The effect of substrate geometry on dynamic contact angles in surface wetting

Mamdouh T. Ghannam, M. Nabil Esmail

Research output: Contribution to journalArticlepeer-review

2 Citations (Scopus)


Dynamic contact angles play a central role in the problem of wetting of surfaces. A solid surface is moving steadily through the free surface of a liquid. The angle between the plunging solid surface and the liquid free surface at the line of solid-liquid contact is the dynamic contact angle. This work compares experimentally measured dynamic contact angles of horizontally rotating rolls of different diameters with those of circular fibers, and tapes. The comparison also includes dry and pre-wet surfaces. Dynamic contact angles depend on the geometry of the wetted substrate. Specifically the geometry through its curvatures affects the surface tension forces at the contact line. Smaller diameter rolls generate smaller angles. In wetting of circular fibers the angles are the smallest compared to tapes and rolls. Flat dry tapes form the largest angles when they are wetted. This implies that the curvatures of the circular rolls and fibers contribute to the balance of surface energies at the contact line. Pre-wet surfaces generate considerably smaller angles at the same wetting speeds. In contrast with that, the diameter of rolls does not affect the critical speed of air entrainment.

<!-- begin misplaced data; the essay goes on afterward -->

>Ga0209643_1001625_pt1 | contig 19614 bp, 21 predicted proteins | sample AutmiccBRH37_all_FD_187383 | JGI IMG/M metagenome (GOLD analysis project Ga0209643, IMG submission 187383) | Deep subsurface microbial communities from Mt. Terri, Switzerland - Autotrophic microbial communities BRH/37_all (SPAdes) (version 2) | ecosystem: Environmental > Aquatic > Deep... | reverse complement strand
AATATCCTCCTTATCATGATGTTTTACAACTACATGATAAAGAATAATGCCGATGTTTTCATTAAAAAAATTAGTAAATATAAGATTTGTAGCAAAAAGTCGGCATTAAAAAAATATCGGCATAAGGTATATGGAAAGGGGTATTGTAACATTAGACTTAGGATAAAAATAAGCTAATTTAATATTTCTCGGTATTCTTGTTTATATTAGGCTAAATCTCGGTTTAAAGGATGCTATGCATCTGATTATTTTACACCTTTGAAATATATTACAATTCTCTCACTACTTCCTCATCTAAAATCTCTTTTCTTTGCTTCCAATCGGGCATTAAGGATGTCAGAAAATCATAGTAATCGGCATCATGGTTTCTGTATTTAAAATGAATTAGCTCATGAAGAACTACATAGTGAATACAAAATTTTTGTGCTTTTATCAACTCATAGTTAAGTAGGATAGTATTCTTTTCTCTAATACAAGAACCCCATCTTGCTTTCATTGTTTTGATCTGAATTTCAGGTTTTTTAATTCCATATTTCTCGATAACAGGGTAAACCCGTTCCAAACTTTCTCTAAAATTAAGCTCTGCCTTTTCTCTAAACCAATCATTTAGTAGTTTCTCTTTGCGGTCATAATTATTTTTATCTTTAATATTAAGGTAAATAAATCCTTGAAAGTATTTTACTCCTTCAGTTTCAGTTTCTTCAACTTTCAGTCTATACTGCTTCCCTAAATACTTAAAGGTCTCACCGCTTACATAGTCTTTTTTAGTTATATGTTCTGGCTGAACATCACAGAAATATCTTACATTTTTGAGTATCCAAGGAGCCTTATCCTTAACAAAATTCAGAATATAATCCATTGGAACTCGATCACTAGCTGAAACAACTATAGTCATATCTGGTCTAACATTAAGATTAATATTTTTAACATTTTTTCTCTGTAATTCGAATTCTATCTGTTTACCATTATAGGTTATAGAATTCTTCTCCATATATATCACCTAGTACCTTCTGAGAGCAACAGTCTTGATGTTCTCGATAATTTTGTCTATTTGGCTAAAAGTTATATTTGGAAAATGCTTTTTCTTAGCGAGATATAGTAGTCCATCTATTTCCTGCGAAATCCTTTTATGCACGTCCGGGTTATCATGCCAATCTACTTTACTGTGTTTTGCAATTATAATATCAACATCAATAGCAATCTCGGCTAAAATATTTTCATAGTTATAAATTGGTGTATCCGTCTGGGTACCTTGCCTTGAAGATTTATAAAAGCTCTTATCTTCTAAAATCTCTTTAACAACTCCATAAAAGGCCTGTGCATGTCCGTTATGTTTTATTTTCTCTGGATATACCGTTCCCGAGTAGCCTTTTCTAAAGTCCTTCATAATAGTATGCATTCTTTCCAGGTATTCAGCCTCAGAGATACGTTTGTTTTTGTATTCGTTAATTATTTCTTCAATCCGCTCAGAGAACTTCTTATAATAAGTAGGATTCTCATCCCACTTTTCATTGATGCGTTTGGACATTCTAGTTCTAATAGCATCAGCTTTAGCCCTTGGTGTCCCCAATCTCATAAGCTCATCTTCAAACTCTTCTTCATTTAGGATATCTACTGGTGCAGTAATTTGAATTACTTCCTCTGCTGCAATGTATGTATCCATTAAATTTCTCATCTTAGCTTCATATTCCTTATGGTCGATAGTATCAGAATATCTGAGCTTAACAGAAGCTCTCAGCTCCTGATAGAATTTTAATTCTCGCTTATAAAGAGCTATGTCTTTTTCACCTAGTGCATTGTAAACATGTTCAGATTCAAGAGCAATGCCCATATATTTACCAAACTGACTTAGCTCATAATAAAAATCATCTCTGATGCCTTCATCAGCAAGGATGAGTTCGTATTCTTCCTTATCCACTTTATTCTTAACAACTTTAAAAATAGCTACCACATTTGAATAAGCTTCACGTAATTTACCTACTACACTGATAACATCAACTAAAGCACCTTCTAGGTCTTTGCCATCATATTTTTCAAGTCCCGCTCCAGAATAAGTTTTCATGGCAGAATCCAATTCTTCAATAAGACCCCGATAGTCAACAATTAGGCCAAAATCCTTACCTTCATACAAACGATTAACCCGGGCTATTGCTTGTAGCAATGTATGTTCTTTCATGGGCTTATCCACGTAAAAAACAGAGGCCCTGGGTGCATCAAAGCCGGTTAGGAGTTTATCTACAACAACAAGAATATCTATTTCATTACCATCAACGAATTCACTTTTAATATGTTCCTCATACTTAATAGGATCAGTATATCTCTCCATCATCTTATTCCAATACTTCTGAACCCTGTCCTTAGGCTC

Original languageEnglish
Pages (from-to)43-57
Number of pages15
JournalChemical Engineering Communications
Publication statusPublished - 1997
Externally publishedYes


  • Air entrainment
  • Contact angles
  • Surface wetting

ASJC Scopus subject areas

  • General Chemistry
  • General Chemical Engineering


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